Core Concept Neuroscience and Psychology Collection Article Published: November 22, 2023

What Is Alzheimer’s Disease?


A significant proportion of our aging society suffers from Alzheimer’s disease (AD). AD is a disorder that changes the brain tissue and slowly destroys several important parts of the brain responsible for memory, thinking, and communication skills. Over time, patients’ forgetfulness increases, and they need more care to carry out even the simplest tasks—such as eating, drinking, or self-hygiene. This can create extremely challenging living conditions for their families. Many children witness how their beloved grandparents or other elderly relatives change, forget things, and eventually do not recognize them or confuse them with their parents. Watching family members progress through the stages of Alzheimer’s disease can be a challenging, painful, and even frightening experience for young people. The aim of this article is to explain Alzheimer’s disease, its symptoms, and its consequences to help young people understand and cope with this disease if it happens in their families.

What Is Alzheimer’s Disease?

How do you remember the way to get home? How do you know what the word for chair is? How do you know what day it is? Your brain helps you complete all these tasks. It is what allows you to think thoughts, feel emotions, and learn new things. The brain contains billions of specialized cells called neurons that are essential to everything you do. Every time you think a thought or pick up a glass of water, your neurons are communicating with each other.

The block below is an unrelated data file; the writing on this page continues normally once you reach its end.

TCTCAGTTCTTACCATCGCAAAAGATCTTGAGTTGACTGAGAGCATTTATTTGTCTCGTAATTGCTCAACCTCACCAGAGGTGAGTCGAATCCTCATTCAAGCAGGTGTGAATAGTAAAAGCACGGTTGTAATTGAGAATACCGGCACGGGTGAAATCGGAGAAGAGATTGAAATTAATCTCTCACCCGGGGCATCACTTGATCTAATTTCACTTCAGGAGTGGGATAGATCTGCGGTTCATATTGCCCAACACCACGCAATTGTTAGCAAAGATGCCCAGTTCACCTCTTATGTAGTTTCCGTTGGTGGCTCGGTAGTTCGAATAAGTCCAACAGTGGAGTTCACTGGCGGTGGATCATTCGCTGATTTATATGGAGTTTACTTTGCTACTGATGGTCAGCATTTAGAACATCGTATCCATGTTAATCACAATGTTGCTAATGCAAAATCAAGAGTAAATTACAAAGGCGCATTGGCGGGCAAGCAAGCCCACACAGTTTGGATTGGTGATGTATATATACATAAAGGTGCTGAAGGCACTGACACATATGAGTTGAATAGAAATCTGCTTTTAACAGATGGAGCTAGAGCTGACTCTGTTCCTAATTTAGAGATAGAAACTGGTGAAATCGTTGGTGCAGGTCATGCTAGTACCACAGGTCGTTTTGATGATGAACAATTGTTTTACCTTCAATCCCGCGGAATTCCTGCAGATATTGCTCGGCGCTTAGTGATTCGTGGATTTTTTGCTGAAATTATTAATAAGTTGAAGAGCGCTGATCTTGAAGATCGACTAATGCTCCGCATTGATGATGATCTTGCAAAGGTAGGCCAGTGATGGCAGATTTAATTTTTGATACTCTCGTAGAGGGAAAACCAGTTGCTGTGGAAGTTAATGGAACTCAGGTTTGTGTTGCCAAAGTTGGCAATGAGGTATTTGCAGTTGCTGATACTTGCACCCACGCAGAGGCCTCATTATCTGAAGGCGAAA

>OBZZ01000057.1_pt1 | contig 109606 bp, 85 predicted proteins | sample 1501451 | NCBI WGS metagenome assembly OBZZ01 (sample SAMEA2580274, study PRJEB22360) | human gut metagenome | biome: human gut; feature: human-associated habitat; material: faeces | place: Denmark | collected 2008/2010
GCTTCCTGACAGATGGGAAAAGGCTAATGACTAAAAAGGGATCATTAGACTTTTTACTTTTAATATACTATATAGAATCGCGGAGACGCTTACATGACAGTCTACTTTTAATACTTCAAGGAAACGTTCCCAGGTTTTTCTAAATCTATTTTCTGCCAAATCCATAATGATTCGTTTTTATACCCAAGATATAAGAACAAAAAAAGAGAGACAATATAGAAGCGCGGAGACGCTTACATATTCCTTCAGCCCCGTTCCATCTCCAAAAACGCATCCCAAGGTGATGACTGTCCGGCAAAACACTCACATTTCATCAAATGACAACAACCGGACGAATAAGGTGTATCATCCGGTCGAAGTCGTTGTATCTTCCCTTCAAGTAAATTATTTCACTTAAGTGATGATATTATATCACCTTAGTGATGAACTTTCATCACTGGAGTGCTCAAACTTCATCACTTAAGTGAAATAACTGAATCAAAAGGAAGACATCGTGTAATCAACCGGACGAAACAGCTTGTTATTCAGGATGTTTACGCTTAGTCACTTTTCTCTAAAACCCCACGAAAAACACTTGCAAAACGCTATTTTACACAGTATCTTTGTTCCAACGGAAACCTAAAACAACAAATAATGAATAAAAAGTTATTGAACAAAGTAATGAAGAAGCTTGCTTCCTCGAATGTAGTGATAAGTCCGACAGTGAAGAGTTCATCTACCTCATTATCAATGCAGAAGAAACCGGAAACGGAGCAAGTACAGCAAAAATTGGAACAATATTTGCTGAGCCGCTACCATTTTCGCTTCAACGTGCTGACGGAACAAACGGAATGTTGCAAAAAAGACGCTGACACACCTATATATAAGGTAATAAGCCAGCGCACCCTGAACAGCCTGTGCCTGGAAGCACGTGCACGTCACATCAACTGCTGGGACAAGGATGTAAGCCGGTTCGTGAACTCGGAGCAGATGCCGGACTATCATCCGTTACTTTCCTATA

When someone has a neurodegenerative disease, neurons are damaged and can die. This causes miscommunication between neurons, which affects how the brain works. Alzheimer’s disease (AD) is a type of neurodegenerative disease [1]. AD is a permanent disease that gradually gets worse over time. One of the first signs of AD is difficulty remembering recent conversations, activities, or events. People may struggle to complete familiar tasks, like turning on the TV, getting dressed, or making a meal. They may get lost easily, forget where they live, or have trouble understanding new information. They may also have changes in mood and behavior, such as becoming anxious or suspicious [2].

AD typically affects people ages 65 or older. Unlike the flu or a cold, AD is not contagious. It is caused by changes in the brain that are still not completely understood by scientists. Around five million people in the USA have AD [3].

There is currently no cure for AD, although there are treatments that can slow down the effects of the disease [1]. Medicines can treat and manage the symptoms of AD, helping patients live their daily lives. Cholinesterase inhibitors are one type of medicine used to treat AD [4]. People with AD tend to have lower amounts of a brain chemical called acetylcholine. Acetylcholine is a chemical that neurons use to communicate with each other. Cholinesterase inhibitors are used to increase the amount of acetylcholine in the brain, and they can help improve brain function [4].

How Does Alzheimer’s Disease Affect the Brain?

In the brain of people with AD, there is a buildup of a toxic substance called beta-amyloid protein, which forms clumps around neurons [1]. These clumps damage nearby neurons and stop them from communicating with each other. People with AD also have a buildup of another toxic substance called tau protein. Unlike beta-amyloid protein, which accumulates around neurons, tau protein accumulates inside the neuron cell body. Clumps of tau protein are called neurofibrillary tangles, and they can cause cell death and prevent neurons from communicating with each other [3].